At face value, the list you’ll find below is written most especially for the folks – as prospective adoptive parents – searching adoption-related keywords who find themselves landing here at musings:mamahood&more. Since I see your searches and know you’re here, I’ve got something to share with you that I, as an adoptive mother, believe is truly invaluable.
Yet much of this also will benefit those on the fringe of adoption – someone who knows someone who …, or someone who’s watched one too many Lifetime movies (just one is too many, by the way) and thinks they know all about adoption thankyouverymuch.
In either case, the list that follows is a must-read. For the former, there are things you must understand before you adopt. It’s that simple. Things that, for the good of the child you will love and should want to raise to a healthy adulthood, you must understand — and embrace. For the latter, consider this a crash course on some realities of adoption. Perhaps you will better understand its nuances and realize that no one person in an adoption is better, or more worthy, or more deserving of respect, or, or, or … than the other.
And although it feels like the words that follow surely were stolen from my own mouth, mind and heart while I slept, these truths actually come from Tina of Hearts Wide Open — she is both an adoptee and an adoptive parent. Brava to her for succinctly and smartly putting it all out there.
She describes her list as “ideas and concepts to reconsider during your wait.” With her permission, I’m publishing it here because I believe so very heartily in its message and its import.
1. She is not a birth mother if she hasn’t given birth or signed termination of parental rights. If you are ‘matched’ with a pregnant woman considering adoption, she isn’t ‘your’ birth mother and the baby isn’t ‘yours’ either.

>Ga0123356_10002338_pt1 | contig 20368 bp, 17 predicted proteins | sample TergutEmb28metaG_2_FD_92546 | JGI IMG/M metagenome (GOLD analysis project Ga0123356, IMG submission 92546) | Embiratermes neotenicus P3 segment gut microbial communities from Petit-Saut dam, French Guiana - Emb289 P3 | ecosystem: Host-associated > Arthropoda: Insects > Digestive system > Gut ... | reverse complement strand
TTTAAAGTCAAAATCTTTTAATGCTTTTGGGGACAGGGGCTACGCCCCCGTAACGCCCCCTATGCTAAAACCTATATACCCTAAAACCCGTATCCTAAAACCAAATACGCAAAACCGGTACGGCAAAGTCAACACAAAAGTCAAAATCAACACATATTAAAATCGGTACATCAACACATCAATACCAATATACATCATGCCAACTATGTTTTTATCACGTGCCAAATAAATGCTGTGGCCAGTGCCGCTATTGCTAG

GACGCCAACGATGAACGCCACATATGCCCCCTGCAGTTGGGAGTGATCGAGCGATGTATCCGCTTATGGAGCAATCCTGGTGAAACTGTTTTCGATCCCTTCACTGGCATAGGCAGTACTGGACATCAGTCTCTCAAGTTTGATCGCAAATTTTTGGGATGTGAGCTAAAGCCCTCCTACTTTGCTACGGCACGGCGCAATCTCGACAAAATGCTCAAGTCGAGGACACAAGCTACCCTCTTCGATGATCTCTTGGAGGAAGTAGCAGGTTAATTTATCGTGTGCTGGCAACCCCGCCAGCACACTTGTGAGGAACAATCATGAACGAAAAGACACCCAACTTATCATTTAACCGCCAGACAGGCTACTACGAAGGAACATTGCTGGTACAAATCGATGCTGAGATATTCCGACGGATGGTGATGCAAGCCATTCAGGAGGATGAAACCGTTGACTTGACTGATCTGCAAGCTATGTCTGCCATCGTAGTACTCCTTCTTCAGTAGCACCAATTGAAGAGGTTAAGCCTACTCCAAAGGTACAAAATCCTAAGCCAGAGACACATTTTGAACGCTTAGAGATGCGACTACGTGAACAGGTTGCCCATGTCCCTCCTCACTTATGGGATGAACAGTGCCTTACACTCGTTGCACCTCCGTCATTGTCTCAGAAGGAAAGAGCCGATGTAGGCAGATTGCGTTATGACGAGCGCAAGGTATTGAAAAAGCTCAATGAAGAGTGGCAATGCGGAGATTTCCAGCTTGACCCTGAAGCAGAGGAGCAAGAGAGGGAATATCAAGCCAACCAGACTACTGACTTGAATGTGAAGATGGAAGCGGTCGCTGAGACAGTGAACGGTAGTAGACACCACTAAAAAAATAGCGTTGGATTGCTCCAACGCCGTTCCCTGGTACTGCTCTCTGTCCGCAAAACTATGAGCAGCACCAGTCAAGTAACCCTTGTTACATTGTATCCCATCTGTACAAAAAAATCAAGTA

2. Let’s give the terms original mother, first mother and other mother a fighting chance. Consider a woman’s feelings and worth and how you’re reducing her role when you call her ‘birthmother’.
3. Don’t ever breathe one single negative word about your child’s mother, father, state, country, race or culture. Not for any reason. If there are disturbing facts in the situation, state them plainly and support the feelings that may come. But don’t add commentary.
1. Tough, but the truth. No one owes you anything. Infertility does not buy you the right to parent someone else’s baby. This fact sucks, but there it is.
2. This isn’t going to win over any friends, but here it goes: God did not handpick or decide to have someone else get pregnant for your benefit. Believe me, I understand how it feels that your child is perfect for you, was the missing piece in your family, or is spiritually connected to you. That still does not mean there was a grand, benevolent or divine plan to have a misfortune befall a woman so a child could fulfill your family, or so that you could feel as though you are doing what your church teaches you is right. Children are not pawns. Neither are their mothers. Also, just because you believe that children ought to have a two-parent home in which the parents are married, this still does not earn you the right to dictate what ought to happen to that child.